Ceddo is another bold look at the oppression faced by the African people in the past, this time at the hands of religious figures forcing their beliefs on them. Being an atheist myself who has strong views against religious indoctrination, I found the subject matter here particularly powerful. However, I was less enamoured by Sembène’s approach.

Most notably, some of the criticisms I aimed at the previous films in the set were even more troublesome here. Sembène used largely non-professional actors in Ceddo and many of his other films. This, as mentioned in my thoughts on Emitaï, can make for a stiff, clunky delivery by the cast. It’s perhaps less prevalent in Xala due to the contemporary setting of that film, but I found the stilted performance style in the other films to be a little off-putting. It makes it hard to fully warm to the characters.

Ceddo is built largely around debates, which, when added to the awkward performances, makes for difficult viewing. I found it a chore to sit through, in fact, not helped by its near-two-hour length. I much preferred the concise visual storytelling of Emitaï.

However, there is still much to admire in the film. There are some striking visuals and I adored Manu Dibango’s rich, intoxicating score. Also, like every film in the set, it ends incredibly powerfully. So, whilst my patience was tested during Ceddo, I did appreciate its message and it certainly had an impact in getting it across. As such, I’d recommend people watch it, just make sure you’re sitting comfortably.


Side note – animal-lovers might want to be warned that there are unsimulated animal sacrifices and cruelty throughout the films here. I’m not quite sure how these scenes got past the BBFC censors, when films like The Abyss and War and Peace (1966) couldn’t get cleared.

Three Revolutionary Films by Ousmane Sembène is out on 3rd June on Blu-Ray in the UK, released by The Criterion Collection. All three films look good, with rich colours and detailed, natural textures. There’s some notable damage on the Ceddo print though, in places. Like the video, the audio is largely strong but Ceddo suffers a little, with some background hiss.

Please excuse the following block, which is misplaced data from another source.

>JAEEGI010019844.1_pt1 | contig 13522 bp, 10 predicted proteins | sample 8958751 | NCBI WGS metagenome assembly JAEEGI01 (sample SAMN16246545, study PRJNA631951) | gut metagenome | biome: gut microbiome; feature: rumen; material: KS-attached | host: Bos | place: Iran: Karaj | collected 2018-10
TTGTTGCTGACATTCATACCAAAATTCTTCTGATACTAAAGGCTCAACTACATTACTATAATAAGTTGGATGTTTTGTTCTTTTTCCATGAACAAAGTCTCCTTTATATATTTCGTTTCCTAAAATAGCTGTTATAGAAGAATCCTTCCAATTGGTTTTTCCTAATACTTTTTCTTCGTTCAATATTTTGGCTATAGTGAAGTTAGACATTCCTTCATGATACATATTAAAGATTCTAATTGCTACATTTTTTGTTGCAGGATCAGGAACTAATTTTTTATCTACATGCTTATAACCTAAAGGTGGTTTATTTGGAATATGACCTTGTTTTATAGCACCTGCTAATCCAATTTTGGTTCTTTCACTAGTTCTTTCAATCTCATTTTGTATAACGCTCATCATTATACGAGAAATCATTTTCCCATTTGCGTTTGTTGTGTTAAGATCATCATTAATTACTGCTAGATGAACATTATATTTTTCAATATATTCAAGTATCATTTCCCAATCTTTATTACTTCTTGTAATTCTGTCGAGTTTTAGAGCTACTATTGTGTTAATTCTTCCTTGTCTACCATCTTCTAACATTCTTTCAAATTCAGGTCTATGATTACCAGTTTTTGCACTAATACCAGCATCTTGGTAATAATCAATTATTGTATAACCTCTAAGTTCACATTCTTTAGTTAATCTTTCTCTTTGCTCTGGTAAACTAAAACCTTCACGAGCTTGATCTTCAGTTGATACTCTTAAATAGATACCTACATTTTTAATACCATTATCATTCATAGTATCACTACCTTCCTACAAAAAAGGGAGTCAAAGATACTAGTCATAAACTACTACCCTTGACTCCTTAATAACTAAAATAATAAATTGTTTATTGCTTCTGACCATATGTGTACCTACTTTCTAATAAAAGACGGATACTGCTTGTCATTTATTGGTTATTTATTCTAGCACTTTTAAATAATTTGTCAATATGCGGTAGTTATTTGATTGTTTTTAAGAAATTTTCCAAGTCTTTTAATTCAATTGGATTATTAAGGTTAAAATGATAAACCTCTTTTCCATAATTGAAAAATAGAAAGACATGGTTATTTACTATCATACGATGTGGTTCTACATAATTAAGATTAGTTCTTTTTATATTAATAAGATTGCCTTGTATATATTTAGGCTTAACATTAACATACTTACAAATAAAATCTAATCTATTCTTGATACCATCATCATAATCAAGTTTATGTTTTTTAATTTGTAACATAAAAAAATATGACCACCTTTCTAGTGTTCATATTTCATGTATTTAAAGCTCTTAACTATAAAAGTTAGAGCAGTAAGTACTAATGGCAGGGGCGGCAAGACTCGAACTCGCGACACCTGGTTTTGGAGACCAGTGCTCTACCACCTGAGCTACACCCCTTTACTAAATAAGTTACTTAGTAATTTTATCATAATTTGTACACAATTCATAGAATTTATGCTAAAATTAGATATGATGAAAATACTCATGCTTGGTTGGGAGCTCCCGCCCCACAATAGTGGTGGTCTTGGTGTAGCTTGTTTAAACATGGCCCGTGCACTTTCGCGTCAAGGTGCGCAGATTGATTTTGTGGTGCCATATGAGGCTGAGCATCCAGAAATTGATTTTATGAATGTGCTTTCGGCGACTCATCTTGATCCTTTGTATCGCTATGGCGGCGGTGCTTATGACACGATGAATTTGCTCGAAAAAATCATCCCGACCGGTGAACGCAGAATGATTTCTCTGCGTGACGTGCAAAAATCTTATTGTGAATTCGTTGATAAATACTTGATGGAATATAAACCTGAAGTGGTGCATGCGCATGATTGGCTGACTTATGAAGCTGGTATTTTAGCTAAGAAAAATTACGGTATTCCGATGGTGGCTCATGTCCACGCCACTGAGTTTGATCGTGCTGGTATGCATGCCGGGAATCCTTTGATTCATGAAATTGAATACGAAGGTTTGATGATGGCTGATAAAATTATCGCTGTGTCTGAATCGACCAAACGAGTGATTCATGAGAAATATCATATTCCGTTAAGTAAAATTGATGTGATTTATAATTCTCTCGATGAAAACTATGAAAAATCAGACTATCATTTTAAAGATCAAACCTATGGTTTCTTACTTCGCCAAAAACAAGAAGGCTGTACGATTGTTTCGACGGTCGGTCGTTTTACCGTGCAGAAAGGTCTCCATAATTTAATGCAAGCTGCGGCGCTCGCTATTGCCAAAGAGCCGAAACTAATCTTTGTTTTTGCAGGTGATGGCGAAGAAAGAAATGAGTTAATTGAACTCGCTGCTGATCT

– New 4K digital restorations of all three films, with uncompressed monaural soundtracks
– New conversation between Mahen Bonetti, founder and executive director of the African Film Festival, and writer Amy Sall
– The Making of “Ceddo,” a 1981 documentary by Paulin Soumanou Vieyra
– New English subtitle translations
– PLUS: An essay by film scholar Yasmina Price
– New cover by Ify Chiejina

In the discussion piece included the set, Mahen Bonetti begins by talking about how she was inspired to start the African Film Festival and how Sembène spurred her on. She then joins Amy Sall in discussing the themes and strengths of Sembène’s films. It’s a valuable addition to the set that’s vital viewing for anyone coming to this set ‘blind’.

Also included on the Ceddo disc is a near-half-hour documentary about the making of the film. It’s well made and includes thoughtful interviews with those involved and some wonderful footage of Sembène at work.

I didn’t receive a copy of the booklet, unfortunately.

So, whilst Criterion must be commended for venturing beyond the more common realms of Western and Far Eastern cinema, I think this release could have benefited from some commentaries or essays to fully appreciate the political and cultural statements being made by Sembène, though the conversation between Mahen Bonetti and Amy Sall is certainly valuable in this respect. Nevertheless, the release is still well worth your time and money, even if I found the films a little challenging.


Three Revolutionary Films by Ousmane Sembène - Criterion
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Editor of films and videos as well as of this site. On top of his passion for film, he also has a great love for music and his family.